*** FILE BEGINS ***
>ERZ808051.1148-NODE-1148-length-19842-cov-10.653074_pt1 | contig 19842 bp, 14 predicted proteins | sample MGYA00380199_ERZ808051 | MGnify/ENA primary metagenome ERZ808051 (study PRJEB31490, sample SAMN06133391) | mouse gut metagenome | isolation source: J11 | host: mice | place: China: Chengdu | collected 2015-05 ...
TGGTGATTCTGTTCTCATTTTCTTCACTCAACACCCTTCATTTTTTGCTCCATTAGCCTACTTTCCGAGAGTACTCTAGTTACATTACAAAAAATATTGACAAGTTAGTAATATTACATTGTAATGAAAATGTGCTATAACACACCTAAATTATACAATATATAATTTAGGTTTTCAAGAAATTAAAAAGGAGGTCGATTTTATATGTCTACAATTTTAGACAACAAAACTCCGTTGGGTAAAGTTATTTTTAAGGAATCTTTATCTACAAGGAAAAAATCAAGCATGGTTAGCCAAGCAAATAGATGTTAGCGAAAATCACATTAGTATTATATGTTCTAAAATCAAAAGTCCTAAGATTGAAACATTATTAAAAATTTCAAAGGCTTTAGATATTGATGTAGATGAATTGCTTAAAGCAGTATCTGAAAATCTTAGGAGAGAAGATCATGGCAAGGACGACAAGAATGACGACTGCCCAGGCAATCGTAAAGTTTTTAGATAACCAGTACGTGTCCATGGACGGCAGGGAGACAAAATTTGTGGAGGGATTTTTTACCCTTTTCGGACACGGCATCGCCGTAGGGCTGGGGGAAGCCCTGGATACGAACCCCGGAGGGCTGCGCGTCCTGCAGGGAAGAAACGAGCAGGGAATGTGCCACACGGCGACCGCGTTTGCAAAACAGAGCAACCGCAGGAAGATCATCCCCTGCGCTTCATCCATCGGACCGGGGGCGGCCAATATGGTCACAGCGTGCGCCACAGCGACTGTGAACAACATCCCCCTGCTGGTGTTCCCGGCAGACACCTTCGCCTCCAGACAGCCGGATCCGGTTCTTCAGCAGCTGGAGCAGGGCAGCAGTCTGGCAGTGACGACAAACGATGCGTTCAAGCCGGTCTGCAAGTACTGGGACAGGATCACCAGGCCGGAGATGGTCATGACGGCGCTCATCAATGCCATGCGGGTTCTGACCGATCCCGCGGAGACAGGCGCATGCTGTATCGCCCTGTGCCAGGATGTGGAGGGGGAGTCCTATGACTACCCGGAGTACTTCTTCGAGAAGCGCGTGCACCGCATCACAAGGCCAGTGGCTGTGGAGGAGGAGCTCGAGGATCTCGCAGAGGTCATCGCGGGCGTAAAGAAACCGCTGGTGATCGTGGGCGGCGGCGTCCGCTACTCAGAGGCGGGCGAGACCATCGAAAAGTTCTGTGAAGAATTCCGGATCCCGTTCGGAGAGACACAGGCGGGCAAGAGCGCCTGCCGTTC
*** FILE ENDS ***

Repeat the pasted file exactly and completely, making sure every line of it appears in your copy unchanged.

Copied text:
>ERZ808051.1148-NODE-1148-length-19842-cov-10.653074_pt1 | contig 19842 bp, 14 predicted proteins | sample MGYA00380199_ERZ808051 | MGnify/ENA primary metagenome ERZ808051 (study PRJEB31490, sample SAMN06133391) | mouse gut metagenome | isolation source: J11 | host: mice | place: China: Chengdu | collected 2015-05 ...
TGGTGATTCTGTTCTCATTTTCTTCACTCAACACCCTTCATTTTTTGCTCCATTAGCCTACTTTCCGAGAGTACTCTAGTTACATTACAAAAAATATTGACAAGTTAGTAATATTACATTGTAATGAAAATGTGCTATAACACACCTAAATTATACAATATATAATTTAGGTTTTCAAGAAATTAAAAAGGAGGTCGATTTTATATGTCTACAATTTTAGACAACAAAACTCCGTTGGGTAAAGTTATTTTTAAGGAATCTTTATCTACAAGGAAAAAATCAAGCATGGTTAGCCAAGCAAATAGATGTTAGCGAAAATCACATTAGTATTATATGTTCTAAAATCAAAAGTCCTAAGATTGAAACATTATTAAAAATTTCAAAGGCTTTAGATATTGATGTAGATGAATTGCTTAAAGCAGTATCTGAAAATCTTAGGAGAGAAGATCATGGCAAGGACGACAAGAATGACGACTGCCCAGGCAATCGTAAAGTTTTTAGATAACCAGTACGTGTCCATGGACGGCAGGGAGACAAAATTTGTGGAGGGATTTTTTACCCTTTTCGGACACGGCATCGCCGTAGGGCTGGGGGAAGCCCTGGATACGAACCCCGGAGGGCTGCGCGTCCTGCAGGGAAGAAACGAGCAGGGAATGTGCCACACGGCGACCGCGTTTGCAAAACAGAGCAACCGCAGGAAGATCATCCCCTGCGCTTCATCCATCGGACCGGGGGCGGCCAATATGGTCACAGCGTGCGCCACAGCGACTGTGAACAACATCCCCCTGCTGGTGTTCCCGGCAGACACCTTCGCCTCCAGACAGCCGGATCCGGTTCTTCAGCAGCTGGAGCAGGGCAGCAGTCTGGCAGTGACGACAAACGATGCGTTCAAGCCGGTCTGCAAGTACTGGGACAGGATCACCAGGCCGGAGATGGTCATGACGGCGCTCATCAATGCCATGCGGGTTCTGACCGATCCCGCGGAGACAGGCGCATGCTGTATCGCCCTGTGCCAGGATGTGGAGGGGGAGTCCTATGACTACCCGGAGTACTTCTTCGAGAAGCGCGTGCACCGCATCACAAGGCCAGTGGCTGTGGAGGAGGAGCTCGAGGATCTCGCAGAGGTCATCGCGGGCGTAAAGAAACCGCTGGTGATCGTGGGCGGCGGCGTCCGCTACTCAGAGGCGGGCGAGACCATCGAAAAGTTCTGTGAAGAATTCCGGATCCCGTTCGGAGAGACACAGGCGGGCAAGAGCGCCTGCCGTTC